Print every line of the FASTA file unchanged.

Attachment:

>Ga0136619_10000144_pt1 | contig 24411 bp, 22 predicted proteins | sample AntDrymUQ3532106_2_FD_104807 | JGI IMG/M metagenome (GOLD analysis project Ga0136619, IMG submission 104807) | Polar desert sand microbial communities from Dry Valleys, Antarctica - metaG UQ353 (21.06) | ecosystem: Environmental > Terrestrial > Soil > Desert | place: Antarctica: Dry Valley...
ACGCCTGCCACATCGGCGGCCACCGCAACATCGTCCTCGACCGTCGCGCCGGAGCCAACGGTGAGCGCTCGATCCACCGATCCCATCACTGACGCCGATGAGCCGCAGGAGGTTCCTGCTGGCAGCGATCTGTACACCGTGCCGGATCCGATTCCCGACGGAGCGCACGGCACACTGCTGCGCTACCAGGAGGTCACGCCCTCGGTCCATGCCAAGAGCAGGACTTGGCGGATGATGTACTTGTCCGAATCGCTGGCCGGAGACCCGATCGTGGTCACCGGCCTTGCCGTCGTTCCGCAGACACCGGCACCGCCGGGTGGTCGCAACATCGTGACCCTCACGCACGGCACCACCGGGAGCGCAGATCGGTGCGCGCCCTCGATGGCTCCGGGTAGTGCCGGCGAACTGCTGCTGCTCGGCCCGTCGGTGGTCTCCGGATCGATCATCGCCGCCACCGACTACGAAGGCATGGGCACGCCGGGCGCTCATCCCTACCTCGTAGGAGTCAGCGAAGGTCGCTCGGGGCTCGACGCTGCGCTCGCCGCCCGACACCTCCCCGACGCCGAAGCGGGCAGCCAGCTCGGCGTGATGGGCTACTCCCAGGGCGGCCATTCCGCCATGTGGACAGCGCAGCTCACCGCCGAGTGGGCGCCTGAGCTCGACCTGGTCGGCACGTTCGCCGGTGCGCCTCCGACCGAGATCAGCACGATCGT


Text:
>Ga0136619_10000144_pt1 | contig 24411 bp, 22 predicted proteins | sample AntDrymUQ3532106_2_FD_104807 | JGI IMG/M metagenome (GOLD analysis project Ga0136619, IMG submission 104807) | Polar desert sand microbial communities from Dry Valleys, Antarctica - metaG UQ353 (21.06) | ecosystem: Environmental > Terrestrial > Soil > Desert | place: Antarctica: Dry Valley...
ACGCCTGCCACATCGGCGGCCACCGCAACATCGTCCTCGACCGTCGCGCCGGAGCCAACGGTGAGCGCTCGATCCACCGATCCCATCACTGACGCCGATGAGCCGCAGGAGGTTCCTGCTGGCAGCGATCTGTACACCGTGCCGGATCCGATTCCCGACGGAGCGCACGGCACACTGCTGCGCTACCAGGAGGTCACGCCCTCGGTCCATGCCAAGAGCAGGACTTGGCGGATGATGTACTTGTCCGAATCGCTGGCCGGAGACCCGATCGTGGTCACCGGCCTTGCCGTCGTTCCGCAGACACCGGCACCGCCGGGTGGTCGCAACATCGTGACCCTCACGCACGGCACCACCGGGAGCGCAGATCGGTGCGCGCCCTCGATGGCTCCGGGTAGTGCCGGCGAACTGCTGCTGCTCGGCCCGTCGGTGGTCTCCGGATCGATCATCGCCGCCACCGACTACGAAGGCATGGGCACGCCGGGCGCTCATCCCTACCTCGTAGGAGTCAGCGAAGGTCGCTCGGGGCTCGACGCTGCGCTCGCCGCCCGACACCTCCCCGACGCCGAAGCGGGCAGCCAGCTCGGCGTGATGGGCTACTCCCAGGGCGGCCATTCCGCCATGTGGACAGCGCAGCTCACCGCCGAGTGGGCGCCTGAGCTCGACCTGGTCGGCACGTTCGCCGGTGCGCCTCCGACCGAGATCAGCACGATCGT